Tuesday, July 31, 2007

Top 25 Movies With Real Impact

In 1982, Gandhi won the Oscar and E.T. phoned home. Since then, Hollywood continued to entertain while embracing change.

With picks by USA TODAY's movie staff, Susan Wloszczyna recounts the 25 top milestones.

New Line Productions

1 The Lord of the Rings trilogy (2001-03)

New Line Cinema risked it all by entrusting low-profile New Zealander Peter Jackson with the audacious task of spinning Tolkien’s dense literary fantasy into cinema gold. The result: 17 Oscars, a box-office gross of $3 billion worldwide and the birth of two superstars — one virtual (Gollum) and one pointy-eared (Orlando Bloom).

Walt Disney Pictures

2 Toy Story (1995)

Pixar pioneers Buzz and Woody took the feature-animation genre that Disney created with 1937’sSnow White and the Seven Dwarfs and blasted it into the digital future with a cutting-edge combo of heartfelt wit and computerized wonder. Now, nearly every studio does 3-D cartoons. Just not as well.

Miramax Films

3 Pulp Fiction (1994)

B-movie fanatic Quentin Tarantino crammed guns, drugs, molls and a killer John Travolta into a post-mod Molotov cocktail of a plot while slicing the action into shuffled fragments. And writers are still ripping off his narrative.

Universal City Studios

4 Do the Right Thing (1989)

Spike Lee earned the title of America’s most influential black filmmaker when he did the controversial thing, focusing on urban violence born of simmering racial tensions.The film was feared to be incendiary enough to ignite a real riot; instead it inspired a new generation of black directors.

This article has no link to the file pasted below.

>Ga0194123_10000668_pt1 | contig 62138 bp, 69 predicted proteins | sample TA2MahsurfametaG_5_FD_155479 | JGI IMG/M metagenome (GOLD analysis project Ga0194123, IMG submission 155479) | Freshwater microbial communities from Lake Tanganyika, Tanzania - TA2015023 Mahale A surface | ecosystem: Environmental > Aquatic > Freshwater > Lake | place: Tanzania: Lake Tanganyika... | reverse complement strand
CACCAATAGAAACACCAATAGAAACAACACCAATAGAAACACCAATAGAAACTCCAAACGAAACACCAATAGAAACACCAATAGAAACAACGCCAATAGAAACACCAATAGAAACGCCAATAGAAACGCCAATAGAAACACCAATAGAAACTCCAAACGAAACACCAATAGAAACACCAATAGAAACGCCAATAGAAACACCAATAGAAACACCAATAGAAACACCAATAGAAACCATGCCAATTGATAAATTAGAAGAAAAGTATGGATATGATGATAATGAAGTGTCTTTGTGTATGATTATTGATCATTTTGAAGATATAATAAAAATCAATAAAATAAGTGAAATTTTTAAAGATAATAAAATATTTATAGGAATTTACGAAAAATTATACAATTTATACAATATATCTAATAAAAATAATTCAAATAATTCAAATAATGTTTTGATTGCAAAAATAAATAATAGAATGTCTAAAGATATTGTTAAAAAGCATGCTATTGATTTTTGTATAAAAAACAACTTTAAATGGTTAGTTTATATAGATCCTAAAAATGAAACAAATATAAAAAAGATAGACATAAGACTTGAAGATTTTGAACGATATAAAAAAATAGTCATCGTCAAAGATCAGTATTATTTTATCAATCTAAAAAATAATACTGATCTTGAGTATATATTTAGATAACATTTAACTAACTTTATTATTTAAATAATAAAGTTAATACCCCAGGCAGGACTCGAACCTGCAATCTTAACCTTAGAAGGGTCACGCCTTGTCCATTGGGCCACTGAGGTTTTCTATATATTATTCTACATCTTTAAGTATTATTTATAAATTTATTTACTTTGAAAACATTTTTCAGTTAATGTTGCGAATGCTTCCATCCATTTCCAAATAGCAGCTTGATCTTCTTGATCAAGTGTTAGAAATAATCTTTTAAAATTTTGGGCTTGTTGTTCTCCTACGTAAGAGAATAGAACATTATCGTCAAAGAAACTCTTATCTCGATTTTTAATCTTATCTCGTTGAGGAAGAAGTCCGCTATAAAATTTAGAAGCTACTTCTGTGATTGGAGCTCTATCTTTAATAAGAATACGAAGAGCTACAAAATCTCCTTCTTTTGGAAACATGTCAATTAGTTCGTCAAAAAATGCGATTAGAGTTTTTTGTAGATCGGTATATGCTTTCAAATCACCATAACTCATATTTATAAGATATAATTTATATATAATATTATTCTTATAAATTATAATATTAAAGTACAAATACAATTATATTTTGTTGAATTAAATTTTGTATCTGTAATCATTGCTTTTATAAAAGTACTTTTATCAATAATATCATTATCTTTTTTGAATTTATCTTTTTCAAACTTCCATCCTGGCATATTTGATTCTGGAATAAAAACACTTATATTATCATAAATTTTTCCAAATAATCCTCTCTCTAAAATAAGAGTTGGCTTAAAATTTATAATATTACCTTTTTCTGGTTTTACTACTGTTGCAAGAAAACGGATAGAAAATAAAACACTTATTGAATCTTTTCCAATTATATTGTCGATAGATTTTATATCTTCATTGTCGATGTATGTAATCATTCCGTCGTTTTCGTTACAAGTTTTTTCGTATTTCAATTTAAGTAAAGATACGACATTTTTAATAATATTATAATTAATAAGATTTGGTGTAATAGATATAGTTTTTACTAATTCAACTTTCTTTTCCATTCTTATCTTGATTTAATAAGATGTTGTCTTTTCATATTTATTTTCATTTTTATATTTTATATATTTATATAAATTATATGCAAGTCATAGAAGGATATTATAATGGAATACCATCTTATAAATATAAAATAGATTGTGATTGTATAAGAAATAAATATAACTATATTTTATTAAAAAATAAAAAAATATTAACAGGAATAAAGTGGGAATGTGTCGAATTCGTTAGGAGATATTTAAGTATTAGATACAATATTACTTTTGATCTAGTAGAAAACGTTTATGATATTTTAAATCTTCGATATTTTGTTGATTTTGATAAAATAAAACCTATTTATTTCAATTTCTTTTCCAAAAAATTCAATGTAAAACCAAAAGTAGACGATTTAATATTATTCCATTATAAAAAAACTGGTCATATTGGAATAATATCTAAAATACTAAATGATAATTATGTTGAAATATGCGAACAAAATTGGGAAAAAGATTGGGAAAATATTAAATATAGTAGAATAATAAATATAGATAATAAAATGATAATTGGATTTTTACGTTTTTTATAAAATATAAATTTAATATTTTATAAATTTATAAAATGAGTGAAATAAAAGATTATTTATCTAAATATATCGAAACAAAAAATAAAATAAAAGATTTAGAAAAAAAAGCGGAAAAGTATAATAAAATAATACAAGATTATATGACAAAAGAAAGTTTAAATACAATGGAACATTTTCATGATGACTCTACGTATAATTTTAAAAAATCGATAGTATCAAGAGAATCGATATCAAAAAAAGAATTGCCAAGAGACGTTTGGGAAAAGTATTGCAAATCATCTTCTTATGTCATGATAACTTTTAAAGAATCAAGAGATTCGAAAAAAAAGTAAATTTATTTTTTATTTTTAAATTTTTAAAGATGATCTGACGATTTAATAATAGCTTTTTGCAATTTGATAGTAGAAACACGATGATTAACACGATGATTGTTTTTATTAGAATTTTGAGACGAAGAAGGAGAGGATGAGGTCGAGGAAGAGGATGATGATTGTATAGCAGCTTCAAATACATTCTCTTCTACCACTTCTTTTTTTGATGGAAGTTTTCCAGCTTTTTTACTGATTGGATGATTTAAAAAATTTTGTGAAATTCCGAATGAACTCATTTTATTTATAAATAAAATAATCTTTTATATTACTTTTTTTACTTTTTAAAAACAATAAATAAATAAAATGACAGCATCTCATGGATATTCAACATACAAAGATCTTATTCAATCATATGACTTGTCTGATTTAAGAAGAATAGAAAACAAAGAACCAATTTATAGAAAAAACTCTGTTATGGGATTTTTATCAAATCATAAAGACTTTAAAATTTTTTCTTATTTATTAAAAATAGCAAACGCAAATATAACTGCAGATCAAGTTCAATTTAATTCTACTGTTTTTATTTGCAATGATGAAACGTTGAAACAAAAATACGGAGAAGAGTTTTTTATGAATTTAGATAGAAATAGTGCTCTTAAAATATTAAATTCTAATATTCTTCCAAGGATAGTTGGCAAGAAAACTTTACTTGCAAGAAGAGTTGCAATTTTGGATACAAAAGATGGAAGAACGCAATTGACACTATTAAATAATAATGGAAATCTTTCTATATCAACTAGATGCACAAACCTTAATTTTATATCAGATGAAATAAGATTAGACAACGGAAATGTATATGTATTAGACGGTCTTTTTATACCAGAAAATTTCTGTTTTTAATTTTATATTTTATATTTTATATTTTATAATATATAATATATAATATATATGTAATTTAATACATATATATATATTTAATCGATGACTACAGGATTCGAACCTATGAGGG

Paramount Pictures

5 Titanic (1997)

It loomed as a titanic disaster, with delays and a budget that bloated to $200 million. Luckily, audiences were enraptured by the steamy romance between Kate Winslet and Leonardo DiCaprio, whose presence led to repeat viewings by teens.It remains king of domestic box-office grosses at $600.8 million.

Paramount Pictures

6 Fatal Attraction (1987)

A date movie for the AIDS era. A cautionary tale of a woman scorned turned psycho hit home by mixing frank sexuality and nightmarish horror, as Michael Douglas’ fling with Glenn Close endangers his family. The rare popcorn thriller deemed Oscar worthy (six nominations).

Twentieth Century Fox

7 There’s Something About Mary (1998)

The PC police surrendered when those comic barons of bubbling crude, the Farrelly brothers, launched their assault on good taste. The public gladly giggled and gagged along, while Ben Stiller cemented his loser persona and the world was made safe for R-rated movies like American Pie and 40-Year-Old Virgin.

Tristar Pictures

8 Philadelphia (1993)

Before that rendezvous on Brokeback Mountain, straight stars Tom Hanks and Antonio Banderas were gay lovers in this groundbreaker about an AIDS-afflicted lawyer who sues over job discrimination. Hard to believe that this was the first major studio movie to deal with the disease.


9 Indiana Jones and the Temple of Doom (1984)

E.T.’s glowing heart? Good. A beating heart ripped from a man’s chest? Not so much. Parents protested the intense violence found in Steven Spielberg’s PG-rated follow-up to 1981’s Raiders of the Lost Ark. In response, the Motion Picture Association of America established the PG-13 rating.

Warner Bros. Pictures

10 Batman (1989)

Superman came first in 1978. But director Tim Burton’s neo-gothic caped crusader was a distinctly adult version of a comic-book thriller.Batman’s brooding cool made it safe for a Joker like Jack Nicholson to cavort in a costume caper, and the film’s dark vision has influenced nearly every cinematic superhero since.


11 The Cable Guy (1996)

Audiences rejected it. Critics jeered it. But Jim Carrey’s nasty black comedy became infamous as the film to break the $20 million salary barrier. You’d think studios would have reconsidered the value of star power. But the bucks didn’t stop there. Tom Hanks is supposed to get $35 million for a Da Vinci Code prequel.

Icon Productions

12 The Passion of the Christ (2004)